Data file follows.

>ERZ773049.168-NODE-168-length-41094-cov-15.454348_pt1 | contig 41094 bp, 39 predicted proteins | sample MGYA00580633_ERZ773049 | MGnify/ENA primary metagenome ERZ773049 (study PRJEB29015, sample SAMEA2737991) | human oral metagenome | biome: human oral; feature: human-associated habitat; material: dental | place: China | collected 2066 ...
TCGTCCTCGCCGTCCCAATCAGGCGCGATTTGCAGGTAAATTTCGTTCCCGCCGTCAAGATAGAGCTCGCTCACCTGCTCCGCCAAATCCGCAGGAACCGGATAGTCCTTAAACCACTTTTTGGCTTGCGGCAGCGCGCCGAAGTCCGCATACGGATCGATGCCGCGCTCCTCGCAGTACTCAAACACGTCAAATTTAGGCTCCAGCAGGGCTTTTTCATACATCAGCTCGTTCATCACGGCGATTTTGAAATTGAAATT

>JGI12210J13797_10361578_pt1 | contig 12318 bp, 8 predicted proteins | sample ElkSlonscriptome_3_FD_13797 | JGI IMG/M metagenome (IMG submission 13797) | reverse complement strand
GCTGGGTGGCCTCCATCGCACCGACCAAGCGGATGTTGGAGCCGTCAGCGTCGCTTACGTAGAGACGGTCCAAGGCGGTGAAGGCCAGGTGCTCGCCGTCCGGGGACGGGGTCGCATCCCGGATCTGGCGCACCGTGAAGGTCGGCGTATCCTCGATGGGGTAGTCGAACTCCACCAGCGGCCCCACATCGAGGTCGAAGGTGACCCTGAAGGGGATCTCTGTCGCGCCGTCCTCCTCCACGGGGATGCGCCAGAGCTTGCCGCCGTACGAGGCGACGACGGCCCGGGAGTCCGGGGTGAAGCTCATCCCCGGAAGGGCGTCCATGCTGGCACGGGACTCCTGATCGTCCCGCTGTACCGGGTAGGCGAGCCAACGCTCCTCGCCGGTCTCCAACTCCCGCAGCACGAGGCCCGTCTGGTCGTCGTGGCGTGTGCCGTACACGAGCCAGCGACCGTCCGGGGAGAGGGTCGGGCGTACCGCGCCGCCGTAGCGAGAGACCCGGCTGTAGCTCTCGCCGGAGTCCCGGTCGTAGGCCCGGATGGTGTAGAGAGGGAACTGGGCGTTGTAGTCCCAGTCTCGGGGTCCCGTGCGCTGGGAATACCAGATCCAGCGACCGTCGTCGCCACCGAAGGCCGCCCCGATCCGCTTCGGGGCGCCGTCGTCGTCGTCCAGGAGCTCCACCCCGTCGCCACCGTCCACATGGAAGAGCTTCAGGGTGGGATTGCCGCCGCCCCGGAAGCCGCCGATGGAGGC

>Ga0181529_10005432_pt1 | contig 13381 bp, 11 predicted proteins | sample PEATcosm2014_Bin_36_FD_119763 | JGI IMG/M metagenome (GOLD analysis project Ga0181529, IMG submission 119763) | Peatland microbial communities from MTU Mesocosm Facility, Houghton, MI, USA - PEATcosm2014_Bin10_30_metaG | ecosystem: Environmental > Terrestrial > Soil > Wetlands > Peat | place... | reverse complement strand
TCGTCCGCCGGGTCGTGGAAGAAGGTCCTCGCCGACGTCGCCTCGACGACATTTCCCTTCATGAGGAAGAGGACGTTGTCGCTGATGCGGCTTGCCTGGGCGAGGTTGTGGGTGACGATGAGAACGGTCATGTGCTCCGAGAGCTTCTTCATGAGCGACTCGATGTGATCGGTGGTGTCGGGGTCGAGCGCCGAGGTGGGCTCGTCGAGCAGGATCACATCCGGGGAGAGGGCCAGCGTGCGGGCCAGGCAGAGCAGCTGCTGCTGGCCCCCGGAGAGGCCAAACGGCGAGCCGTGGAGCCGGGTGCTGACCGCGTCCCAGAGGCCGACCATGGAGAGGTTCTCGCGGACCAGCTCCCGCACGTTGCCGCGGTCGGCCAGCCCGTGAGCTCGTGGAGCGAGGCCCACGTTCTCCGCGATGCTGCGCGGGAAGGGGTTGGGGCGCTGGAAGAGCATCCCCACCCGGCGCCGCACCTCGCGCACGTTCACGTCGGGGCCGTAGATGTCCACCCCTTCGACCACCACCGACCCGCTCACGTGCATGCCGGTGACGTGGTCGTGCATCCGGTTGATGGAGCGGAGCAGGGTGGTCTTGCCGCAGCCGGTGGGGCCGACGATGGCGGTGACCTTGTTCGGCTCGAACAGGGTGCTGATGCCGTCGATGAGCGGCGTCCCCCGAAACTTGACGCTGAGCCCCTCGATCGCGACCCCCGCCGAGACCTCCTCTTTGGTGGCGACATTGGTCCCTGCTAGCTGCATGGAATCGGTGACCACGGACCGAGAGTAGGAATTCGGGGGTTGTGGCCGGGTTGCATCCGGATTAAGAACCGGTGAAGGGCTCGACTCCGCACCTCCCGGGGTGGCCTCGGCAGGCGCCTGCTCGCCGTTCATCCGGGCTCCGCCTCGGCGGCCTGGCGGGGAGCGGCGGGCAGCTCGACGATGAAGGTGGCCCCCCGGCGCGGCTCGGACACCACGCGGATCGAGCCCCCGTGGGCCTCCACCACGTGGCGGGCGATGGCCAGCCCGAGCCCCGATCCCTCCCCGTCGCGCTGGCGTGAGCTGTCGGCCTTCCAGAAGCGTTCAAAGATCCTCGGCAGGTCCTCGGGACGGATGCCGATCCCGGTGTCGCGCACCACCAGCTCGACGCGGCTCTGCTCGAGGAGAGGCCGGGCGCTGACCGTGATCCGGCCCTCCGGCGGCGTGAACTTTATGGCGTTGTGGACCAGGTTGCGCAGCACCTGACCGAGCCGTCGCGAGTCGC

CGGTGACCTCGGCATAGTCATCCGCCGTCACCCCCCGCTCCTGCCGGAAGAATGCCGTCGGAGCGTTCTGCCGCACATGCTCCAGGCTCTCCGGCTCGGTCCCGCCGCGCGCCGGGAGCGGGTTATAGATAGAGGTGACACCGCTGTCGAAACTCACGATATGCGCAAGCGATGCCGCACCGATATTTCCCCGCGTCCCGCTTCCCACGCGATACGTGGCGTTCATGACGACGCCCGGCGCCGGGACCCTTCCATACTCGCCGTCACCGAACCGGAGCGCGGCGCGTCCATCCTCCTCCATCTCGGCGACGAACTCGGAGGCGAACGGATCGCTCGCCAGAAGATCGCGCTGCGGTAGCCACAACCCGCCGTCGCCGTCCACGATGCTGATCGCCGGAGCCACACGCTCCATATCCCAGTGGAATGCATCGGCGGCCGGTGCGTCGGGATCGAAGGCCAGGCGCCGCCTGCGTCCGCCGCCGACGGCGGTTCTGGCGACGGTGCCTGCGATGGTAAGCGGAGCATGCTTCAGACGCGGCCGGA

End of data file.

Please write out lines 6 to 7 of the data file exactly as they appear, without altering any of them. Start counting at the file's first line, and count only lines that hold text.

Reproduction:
TCGTCCGCCGGGTCGTGGAAGAAGGTCCTCGCCGACGTCGCCTCGACGACATTTCCCTTCATGAGGAAGAGGACGTTGTCGCTGATGCGGCTTGCCTGGGCGAGGTTGTGGGTGACGATGAGAACGGTCATGTGCTCCGAGAGCTTCTTCATGAGCGACTCGATGTGATCGGTGGTGTCGGGGTCGAGCGCCGAGGTGGGCTCGTCGAGCAGGATCACATCCGGGGAGAGGGCCAGCGTGCGGGCCAGGCAGAGCAGCTGCTGCTGGCCCCCGGAGAGGCCAAACGGCGAGCCGTGGAGCCGGGTGCTGACCGCGTCCCAGAGGCCGACCATGGAGAGGTTCTCGCGGACCAGCTCCCGCACGTTGCCGCGGTCGGCCAGCCCGTGAGCTCGTGGAGCGAGGCCCACGTTCTCCGCGATGCTGCGCGGGAAGGGGTTGGGGCGCTGGAAGAGCATCCCCACCCGGCGCCGCACCTCGCGCACGTTCACGTCGGGGCCGTAGATGTCCACCCCTTCGACCACCACCGACCCGCTCACGTGCATGCCGGTGACGTGGTCGTGCATCCGGTTGATGGAGCGGAGCAGGGTGGTCTTGCCGCAGCCGGTGGGGCCGACGATGGCGGTGACCTTGTTCGGCTCGAACAGGGTGCTGATGCCGTCGATGAGCGGCGTCCCCCGAAACTTGACGCTGAGCCCCTCGATCGCGACCCCCGCCGAGACCTCCTCTTTGGTGGCGACATTGGTCCCTGCTAGCTGCATGGAATCGGTGACCACGGACCGAGAGTAGGAATTCGGGGGTTGTGGCCGGGTTGCATCCGGATTAAGAACCGGTGAAGGGCTCGACTCCGCACCTCCCGGGGTGGCCTCGGCAGGCGCCTGCTCGCCGTTCATCCGGGCTCCGCCTCGGCGGCCTGGCGGGGAGCGGCGGGCAGCTCGACGATGAAGGTGGCCCCCCGGCGCGGCTCGGACACCACGCGGATCGAGCCCCCGTGGGCCTCCACCACGTGGCGGGCGATGGCCAGCCCGAGCCCCGATCCCTCCCCGTCGCGCTGGCGTGAGCTGTCGGCCTTCCAGAAGCGTTCAAAGATCCTCGGCAGGTCCTCGGGACGGATGCCGATCCCGGTGTCGCGCACCACCAGCTCGACGCGGCTCTGCTCGAGGAGAGGCCGGGCGCTGACCGTGATCCGGCCCTCCGGCGGCGTGAACTTTATGGCGTTGTGGACCAGGTTGCGCAGCACCTGACCGAGCCGTCGCGAGTCGC

CGGTGACCTCGGCATAGTCATCCGCCGTCACCCCCCGCTCCTGCCGGAAGAATGCCGTCGGAGCGTTCTGCCGCACATGCTCCAGGCTCTCCGGCTCGGTCCCGCCGCGCGCCGGGAGCGGGTTATAGATAGAGGTGACACCGCTGTCGAAACTCACGATATGCGCAAGCGATGCCGCACCGATATTTCCCCGCGTCCCGCTTCCCACGCGATACGTGGCGTTCATGACGACGCCCGGCGCCGGGACCCTTCCATACTCGCCGTCACCGAACCGGAGCGCGGCGCGTCCATCCTCCTCCATCTCGGCGACGAACTCGGAGGCGAACGGATCGCTCGCCAGAAGATCGCGCTGCGGTAGCCACAACCCGCCGTCGCCGTCCACGATGCTGATCGCCGGAGCCACACGCTCCATATCCCAGTGGAATGCATCGGCGGCCGGTGCGTCGGGATCGAAGGCCAGGCGCCGCCTGCGTCCGCCGCCGACGGCGGTTCTGGCGACGGTGCCTGCGATGGTAAGCGGAGCATGCTTCAGACGCGGCCGGA